Mississippi flooding to affect national economy

The flooding on the Mississippi River is sure to cost billions of dollars in damage and lost business - and diverting flood waters away from New Orleans may not reduce the cost of this disaster by much.

But just how much will the flooding cost the southern flooded areas - and the rest of the U.S.?

CBS News business and economics correspondent Rebecca Jarvis said on "The Early Show" Tuesday that the area affected by flooding is very significant to the national economy because of its gasoline resources.

"Thirteen percent of the nation's energy sources (are) coming from this part of Louisiana," she said. "One in nine gallons of gasoline that we use in this country every day comes from this part of the country."

Ships, she added, also go through the area, from cargo to cruise ships.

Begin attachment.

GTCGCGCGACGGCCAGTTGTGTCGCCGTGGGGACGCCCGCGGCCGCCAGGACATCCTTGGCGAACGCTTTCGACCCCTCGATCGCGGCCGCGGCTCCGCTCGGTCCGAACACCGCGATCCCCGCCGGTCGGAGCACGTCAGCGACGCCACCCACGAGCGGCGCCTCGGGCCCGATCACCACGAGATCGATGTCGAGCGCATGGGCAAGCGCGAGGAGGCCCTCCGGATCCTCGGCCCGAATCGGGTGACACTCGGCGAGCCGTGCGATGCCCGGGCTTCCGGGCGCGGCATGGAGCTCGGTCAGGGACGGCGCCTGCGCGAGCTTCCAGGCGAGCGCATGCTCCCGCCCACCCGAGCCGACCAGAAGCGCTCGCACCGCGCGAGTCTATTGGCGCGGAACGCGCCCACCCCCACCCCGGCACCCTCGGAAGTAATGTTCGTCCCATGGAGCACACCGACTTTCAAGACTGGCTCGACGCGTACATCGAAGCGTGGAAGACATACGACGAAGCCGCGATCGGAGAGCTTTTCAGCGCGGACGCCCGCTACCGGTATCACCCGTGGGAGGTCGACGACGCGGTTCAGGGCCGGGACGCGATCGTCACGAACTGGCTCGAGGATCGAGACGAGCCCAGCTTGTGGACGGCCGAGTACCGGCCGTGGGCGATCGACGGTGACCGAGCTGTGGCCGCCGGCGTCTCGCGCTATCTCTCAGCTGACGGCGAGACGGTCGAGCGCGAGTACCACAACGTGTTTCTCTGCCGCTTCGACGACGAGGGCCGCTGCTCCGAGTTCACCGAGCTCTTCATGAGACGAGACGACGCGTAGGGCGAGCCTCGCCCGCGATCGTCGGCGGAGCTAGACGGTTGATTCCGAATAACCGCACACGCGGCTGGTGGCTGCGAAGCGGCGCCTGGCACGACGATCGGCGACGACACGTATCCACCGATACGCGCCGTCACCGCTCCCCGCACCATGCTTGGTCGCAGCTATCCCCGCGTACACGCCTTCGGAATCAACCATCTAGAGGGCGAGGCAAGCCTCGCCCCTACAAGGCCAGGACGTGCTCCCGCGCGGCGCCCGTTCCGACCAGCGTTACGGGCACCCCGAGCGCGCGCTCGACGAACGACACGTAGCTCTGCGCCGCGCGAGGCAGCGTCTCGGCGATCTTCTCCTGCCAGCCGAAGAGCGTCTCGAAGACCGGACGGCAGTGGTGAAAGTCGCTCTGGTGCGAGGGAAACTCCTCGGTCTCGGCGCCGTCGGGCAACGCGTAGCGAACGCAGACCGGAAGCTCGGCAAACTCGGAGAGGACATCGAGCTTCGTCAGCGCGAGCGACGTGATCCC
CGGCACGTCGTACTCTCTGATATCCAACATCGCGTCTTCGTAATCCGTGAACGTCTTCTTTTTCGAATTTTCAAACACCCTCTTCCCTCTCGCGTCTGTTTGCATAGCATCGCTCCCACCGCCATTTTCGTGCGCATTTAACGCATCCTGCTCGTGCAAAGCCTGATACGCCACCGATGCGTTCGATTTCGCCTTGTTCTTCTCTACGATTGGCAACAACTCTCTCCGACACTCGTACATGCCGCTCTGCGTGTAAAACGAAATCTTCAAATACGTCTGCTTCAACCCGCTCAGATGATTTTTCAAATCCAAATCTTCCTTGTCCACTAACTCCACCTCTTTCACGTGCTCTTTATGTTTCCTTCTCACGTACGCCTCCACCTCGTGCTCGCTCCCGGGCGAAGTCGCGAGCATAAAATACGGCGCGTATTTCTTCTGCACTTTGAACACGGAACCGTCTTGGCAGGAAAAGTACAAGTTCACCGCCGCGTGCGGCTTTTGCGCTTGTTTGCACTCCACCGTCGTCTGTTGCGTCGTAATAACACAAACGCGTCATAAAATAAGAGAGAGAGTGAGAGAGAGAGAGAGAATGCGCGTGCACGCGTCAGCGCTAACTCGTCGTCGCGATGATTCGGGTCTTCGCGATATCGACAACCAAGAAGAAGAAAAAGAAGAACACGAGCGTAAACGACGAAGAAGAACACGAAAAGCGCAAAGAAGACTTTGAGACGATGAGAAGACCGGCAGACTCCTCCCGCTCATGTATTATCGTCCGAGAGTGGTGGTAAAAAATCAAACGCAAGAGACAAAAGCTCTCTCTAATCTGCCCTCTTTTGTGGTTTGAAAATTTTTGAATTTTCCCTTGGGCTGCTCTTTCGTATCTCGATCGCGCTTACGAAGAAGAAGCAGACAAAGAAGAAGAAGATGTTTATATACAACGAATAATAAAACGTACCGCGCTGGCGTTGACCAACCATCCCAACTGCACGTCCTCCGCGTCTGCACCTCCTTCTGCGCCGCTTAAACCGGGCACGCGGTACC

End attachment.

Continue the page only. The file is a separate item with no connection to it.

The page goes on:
The immediate risk to oil refineries and shipping, Jarvis said, seems to have been somewhat lessened by opening the spillways in the flood zones.

"That's why the decision was made," she said.

"Early Show" co-anchor Chris Wragge said that while major refineries and shipping areas are safe at this time, the surrounding farmland and homes in small towns may be under 20 feet of water for what some say could be weeks.

"We're looking at hundreds of millions of dollars' worth of damage to farmland. We're hearing from corn farmers in the area who have not been able to plant their seedlings," Jarvis said. "You could also see in this country, as a result of all of this, corn prices going higher."

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